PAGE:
A boy walks past pictures of victims of extrajudicial killings during a vigil in Quezon city, Metro Manila, Philippines, December 1, 2017.


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The World's War on Drugs Has Failed Yet Again

It's time for a more truthful discussion of drug use because what world leaders are doing now isn't working.
Max Daly
London, GB

There has never been a more dangerous time to be a drug user.

The alphabet soup of substances now being illegally produced and sold across the world—from obscure research analogues and fake prescription pills to fentanyl and high strength ecstasy—has turned using drugs into a far more hazardous activity than ever before.

This risk is multiplied the more inexperienced or disenfranchised the user is. Young people are vulnerable to overdosing because they are inexperienced, while people addicted to drugs such as heroin and other opiates contribute to a large number of global drug deaths.


This expands out to selling too. Young, often exploited, street heroin and crack sellers and people who sell to feed their own habit are more likely to be scooped up by police dragnets than middle class coke dealers in a bar. From the heroin user dealing to feed a habit or the teenager who ends up being a drug gang's gofer on the streets as a way to earn a living, huge numbers of non-violent people face ruined lives while the big players and boutique vendors rack up the cash.

While there has been progress on policy and narratives around drugs, governments around the globe have continued to fail miserably in their attempts to quell drug use through criminalization.

This week the most detailed analysis yet of the last ten years of the global war on drugs was published by the International Drug Policy Consortium, an influential global network of 175 NGOs. It's the first report of its kind, and it’s devastating.

According to the report, Taking stock: A decade of drug policy, governments and the UN Office on Drugs and Crime have overseen a decade of fruitless carnage, where millions of people have been murdered, disappeared, or internally displaced amid a blizzard of overdoses, spiralling addiction, executions, extrajudicial killings and incarceration. Despite this, on almost every measurable level, this war on our own citizens has abjectly failed. Drug use and drug deaths have risen. Drug production has rocketed. Organised crime groups continue to use the drug trade as a vital supply line of cash.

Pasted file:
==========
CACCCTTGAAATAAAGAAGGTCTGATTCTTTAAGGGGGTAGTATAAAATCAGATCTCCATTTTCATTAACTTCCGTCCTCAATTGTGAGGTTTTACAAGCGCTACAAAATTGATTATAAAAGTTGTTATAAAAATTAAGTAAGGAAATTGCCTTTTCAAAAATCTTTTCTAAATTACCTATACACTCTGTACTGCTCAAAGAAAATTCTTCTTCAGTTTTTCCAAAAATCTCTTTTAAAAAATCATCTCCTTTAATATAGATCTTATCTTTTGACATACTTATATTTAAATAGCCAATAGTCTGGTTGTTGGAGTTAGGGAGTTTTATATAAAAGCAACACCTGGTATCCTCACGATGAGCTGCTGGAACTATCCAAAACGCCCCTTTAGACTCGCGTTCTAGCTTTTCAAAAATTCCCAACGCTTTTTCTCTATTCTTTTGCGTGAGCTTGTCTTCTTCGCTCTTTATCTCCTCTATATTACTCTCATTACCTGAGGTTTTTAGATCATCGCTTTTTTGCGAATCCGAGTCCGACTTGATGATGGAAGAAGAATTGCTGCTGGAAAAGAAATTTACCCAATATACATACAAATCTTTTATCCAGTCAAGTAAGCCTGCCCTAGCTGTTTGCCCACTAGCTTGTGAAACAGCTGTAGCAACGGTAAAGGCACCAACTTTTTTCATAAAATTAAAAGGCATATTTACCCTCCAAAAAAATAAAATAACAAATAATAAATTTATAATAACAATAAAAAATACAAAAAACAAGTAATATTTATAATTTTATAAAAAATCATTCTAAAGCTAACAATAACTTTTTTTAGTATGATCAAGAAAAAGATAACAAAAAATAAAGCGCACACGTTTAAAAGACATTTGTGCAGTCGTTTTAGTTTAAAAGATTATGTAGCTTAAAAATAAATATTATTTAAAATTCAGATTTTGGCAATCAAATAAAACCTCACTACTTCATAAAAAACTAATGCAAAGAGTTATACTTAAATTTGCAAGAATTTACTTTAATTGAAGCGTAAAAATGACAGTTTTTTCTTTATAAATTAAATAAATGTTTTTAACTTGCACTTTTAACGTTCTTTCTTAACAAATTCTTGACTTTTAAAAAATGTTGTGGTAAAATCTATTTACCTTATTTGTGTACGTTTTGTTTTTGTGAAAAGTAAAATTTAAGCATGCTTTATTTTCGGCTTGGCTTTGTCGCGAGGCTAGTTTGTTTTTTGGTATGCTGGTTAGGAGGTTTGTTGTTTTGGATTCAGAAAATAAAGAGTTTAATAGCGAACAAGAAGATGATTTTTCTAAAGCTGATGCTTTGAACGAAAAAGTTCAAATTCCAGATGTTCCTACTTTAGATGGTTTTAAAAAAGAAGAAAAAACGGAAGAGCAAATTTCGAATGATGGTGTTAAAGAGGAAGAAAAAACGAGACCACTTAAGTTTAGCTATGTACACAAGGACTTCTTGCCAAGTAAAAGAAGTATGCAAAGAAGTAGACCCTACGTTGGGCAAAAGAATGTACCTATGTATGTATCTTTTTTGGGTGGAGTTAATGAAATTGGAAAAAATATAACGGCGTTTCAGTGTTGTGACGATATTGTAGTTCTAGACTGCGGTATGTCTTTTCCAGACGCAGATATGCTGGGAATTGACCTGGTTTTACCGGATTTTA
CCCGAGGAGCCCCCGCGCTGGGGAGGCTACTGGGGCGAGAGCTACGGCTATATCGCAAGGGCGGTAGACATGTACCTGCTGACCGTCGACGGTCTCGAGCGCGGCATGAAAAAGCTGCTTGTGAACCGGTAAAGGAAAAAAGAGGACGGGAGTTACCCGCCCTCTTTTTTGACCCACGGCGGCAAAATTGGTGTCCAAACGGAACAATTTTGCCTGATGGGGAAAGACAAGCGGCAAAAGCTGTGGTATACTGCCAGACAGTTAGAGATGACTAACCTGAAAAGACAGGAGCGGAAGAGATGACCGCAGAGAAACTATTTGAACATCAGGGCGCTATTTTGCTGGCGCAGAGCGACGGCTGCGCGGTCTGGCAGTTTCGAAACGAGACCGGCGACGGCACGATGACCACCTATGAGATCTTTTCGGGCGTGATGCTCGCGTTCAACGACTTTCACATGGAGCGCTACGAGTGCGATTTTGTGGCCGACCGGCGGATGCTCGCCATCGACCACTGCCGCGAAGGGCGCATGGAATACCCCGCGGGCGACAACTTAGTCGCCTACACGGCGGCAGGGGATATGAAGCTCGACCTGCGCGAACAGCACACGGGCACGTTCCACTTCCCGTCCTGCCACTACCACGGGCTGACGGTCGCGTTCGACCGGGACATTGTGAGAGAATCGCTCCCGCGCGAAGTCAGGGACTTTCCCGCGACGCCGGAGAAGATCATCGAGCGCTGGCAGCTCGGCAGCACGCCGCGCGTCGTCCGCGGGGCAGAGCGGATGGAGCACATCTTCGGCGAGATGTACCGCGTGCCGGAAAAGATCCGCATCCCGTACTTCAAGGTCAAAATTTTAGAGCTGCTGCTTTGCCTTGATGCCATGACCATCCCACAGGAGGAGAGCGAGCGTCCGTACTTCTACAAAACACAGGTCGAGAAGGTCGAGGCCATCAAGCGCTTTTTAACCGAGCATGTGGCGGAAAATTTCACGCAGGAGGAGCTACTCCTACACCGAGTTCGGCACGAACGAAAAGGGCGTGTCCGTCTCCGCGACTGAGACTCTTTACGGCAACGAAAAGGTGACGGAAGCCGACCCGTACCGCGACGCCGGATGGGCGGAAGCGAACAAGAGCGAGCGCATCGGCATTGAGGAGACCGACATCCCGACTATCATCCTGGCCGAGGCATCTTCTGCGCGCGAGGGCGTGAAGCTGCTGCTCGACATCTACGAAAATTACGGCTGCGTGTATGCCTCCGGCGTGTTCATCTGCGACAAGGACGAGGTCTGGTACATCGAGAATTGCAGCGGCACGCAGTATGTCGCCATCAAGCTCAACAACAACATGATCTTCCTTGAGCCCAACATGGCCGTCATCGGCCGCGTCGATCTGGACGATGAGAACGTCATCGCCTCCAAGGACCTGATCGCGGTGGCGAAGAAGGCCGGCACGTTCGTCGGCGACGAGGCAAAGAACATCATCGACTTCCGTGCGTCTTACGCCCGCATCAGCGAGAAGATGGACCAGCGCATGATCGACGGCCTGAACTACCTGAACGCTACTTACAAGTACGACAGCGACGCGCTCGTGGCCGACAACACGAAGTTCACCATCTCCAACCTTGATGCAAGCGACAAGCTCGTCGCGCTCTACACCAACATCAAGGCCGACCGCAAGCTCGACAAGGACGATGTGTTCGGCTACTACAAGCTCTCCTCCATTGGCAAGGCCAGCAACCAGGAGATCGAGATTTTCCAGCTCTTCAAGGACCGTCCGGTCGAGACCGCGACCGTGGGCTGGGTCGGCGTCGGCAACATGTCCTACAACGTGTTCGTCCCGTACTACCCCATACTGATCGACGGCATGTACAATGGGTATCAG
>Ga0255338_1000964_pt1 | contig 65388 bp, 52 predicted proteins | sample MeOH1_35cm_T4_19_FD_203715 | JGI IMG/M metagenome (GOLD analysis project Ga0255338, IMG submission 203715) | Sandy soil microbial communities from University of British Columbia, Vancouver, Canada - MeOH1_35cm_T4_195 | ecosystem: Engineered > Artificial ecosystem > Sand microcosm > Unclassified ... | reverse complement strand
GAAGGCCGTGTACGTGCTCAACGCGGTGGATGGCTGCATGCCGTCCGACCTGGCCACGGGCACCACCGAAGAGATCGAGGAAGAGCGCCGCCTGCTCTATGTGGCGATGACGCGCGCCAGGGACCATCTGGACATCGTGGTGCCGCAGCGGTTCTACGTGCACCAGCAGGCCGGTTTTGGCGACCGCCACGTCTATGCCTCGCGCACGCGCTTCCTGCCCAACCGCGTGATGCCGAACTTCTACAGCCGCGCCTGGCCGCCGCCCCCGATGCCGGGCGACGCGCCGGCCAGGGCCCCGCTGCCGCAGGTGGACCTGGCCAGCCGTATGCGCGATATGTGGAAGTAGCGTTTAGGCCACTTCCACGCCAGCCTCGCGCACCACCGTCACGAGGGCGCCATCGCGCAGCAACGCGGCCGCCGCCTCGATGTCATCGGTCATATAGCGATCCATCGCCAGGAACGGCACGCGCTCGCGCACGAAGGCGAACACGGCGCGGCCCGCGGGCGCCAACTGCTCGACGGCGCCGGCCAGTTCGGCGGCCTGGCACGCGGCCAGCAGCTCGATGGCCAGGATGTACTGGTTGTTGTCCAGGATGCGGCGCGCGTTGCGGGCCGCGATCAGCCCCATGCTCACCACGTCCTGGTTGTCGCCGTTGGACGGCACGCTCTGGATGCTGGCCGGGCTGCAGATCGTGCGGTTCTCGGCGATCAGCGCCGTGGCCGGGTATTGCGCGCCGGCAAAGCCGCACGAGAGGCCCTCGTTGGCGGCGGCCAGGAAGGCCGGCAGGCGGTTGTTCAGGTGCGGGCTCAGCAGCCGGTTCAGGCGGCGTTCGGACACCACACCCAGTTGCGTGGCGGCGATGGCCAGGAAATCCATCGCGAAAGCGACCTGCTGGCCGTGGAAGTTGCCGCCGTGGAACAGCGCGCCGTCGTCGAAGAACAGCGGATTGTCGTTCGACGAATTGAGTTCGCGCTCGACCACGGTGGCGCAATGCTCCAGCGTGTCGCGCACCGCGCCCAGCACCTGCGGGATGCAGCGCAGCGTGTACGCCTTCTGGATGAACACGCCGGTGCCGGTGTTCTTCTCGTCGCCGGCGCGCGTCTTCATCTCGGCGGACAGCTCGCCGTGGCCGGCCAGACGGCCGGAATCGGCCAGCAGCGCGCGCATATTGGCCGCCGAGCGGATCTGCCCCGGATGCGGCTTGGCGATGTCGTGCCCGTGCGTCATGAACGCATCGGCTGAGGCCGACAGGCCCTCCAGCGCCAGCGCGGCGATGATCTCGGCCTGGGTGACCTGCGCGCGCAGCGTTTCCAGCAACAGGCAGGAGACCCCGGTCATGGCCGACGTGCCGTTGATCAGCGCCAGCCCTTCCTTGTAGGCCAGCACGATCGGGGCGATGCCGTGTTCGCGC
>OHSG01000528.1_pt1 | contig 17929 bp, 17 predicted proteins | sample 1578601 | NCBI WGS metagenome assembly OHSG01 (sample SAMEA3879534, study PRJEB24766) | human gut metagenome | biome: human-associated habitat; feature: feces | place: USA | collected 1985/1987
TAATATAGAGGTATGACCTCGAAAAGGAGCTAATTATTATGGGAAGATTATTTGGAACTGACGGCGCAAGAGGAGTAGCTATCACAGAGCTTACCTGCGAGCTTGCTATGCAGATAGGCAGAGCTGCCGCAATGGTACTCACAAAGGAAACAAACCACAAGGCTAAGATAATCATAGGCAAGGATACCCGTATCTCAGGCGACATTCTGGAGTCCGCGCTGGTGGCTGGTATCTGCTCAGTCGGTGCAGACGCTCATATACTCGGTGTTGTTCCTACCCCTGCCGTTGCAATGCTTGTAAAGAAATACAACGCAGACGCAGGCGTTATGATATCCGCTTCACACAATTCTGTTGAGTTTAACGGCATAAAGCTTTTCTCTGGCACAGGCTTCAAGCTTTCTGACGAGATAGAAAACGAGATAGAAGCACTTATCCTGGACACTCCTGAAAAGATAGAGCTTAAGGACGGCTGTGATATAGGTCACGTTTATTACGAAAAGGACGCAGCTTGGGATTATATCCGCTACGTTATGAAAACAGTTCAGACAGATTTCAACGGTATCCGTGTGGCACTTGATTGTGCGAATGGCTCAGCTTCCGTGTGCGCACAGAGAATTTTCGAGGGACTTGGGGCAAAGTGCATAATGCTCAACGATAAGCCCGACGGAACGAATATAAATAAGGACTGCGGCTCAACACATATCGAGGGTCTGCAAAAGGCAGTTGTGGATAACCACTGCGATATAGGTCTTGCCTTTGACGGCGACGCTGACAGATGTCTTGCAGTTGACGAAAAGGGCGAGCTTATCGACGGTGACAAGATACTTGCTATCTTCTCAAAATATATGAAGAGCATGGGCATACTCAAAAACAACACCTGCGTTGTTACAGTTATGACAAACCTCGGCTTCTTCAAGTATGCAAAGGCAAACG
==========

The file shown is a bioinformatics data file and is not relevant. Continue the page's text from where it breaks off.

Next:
Federal agents arrest a person with Vagos motorcycle gang tattoos as a suspect in a 2011 murder of a rival gang leader. Early Friday morning June 16, 2017 federal agents detained many people after serving arrest and search warrants at home being operated as a rehab center, in Moreno Valley targeting a biker gang suspected of drug trafficking as well as murder.

In June 2017, US federal agents arrest a man suspected of murder as part of a series of drug- and gang-related arrests at a California home being operated as a rehab center. (Photo by Irfan Khan/Los Angeles Times via Getty Images)

In 2009, the UN published an updated set of policies meant to guide member countries in fighting drug use. One of the major aims of the UN's drug strategy was to “establish 2019 as a target date for States to eliminate or reduce significantly the illicit demand for narcotic drugs and psychotropic substances”. This fantasy goal of eliminating drug use was repeated by President Trump at a UN General Assembly meeting he convened only last month, where he said, “The United States looks forward to working with you to strengthen our communities, protect our families, and deliver a drug-free future for all of our children.”

Yet despite those lofty aims, in the years since the policies were published, cultivation of opium poppy has increased by 130 percent, and coca bush by 34 percent. Likewise, aims to eliminate or reduce the production of synthetic drugs and precursors, and crack down on narco-money laundering, have all been unsuccessful.

The UN itself estimated that at the very least 275 million people worldwide—one in 17 citizens—took an illegal drug in 2016. The IDPC report says there has been a 31 percent increase in global drug use since 2011. This isn’t some kind of freak flag subculture. Drug users run the entire spectrum of citizenry, and yet global drug policy has almost exclusively treated them as a problem to be disposed of.

Over the last decade, the report reveals, there has been a 145 percent increase in drug-related deaths, mounting to nearly half a million fatalities a year worldwide. There were more than 71,000 overdose deaths in the United States in 2017, fueled in part by an increasingly-hazardous list of synthetic drugs, including fentanyl, appearing on the scene as a direct response by suppliers to clampdowns on the traditional heroin trade.


It’s time to do away with the myths and hyperbole so often used when talking about drugs.

It doesn't stop at drug poisoning. Over the last decade, at least 3,940 people have been executed, many for non-violent drug offences with 33 countries retaining the death penalty for drug crimes. And that's just official state executions: The IDPC estimates there have been 27,000 extrajudicial killings in drug crackdowns. Many of these have been carried out by Philippines President Rodrigo Duterte, whose tactic of killing drug users and dealers without trial has been praised by President Trump. (Trump once told Duterte he was doing an "unbelievable job on the drug problem.") One in five prisoners in the world’s jails are inside for drug offences. In some Latin American countries and Thailand, over 80 percent of women in jail are serving sentences for drug-related offences.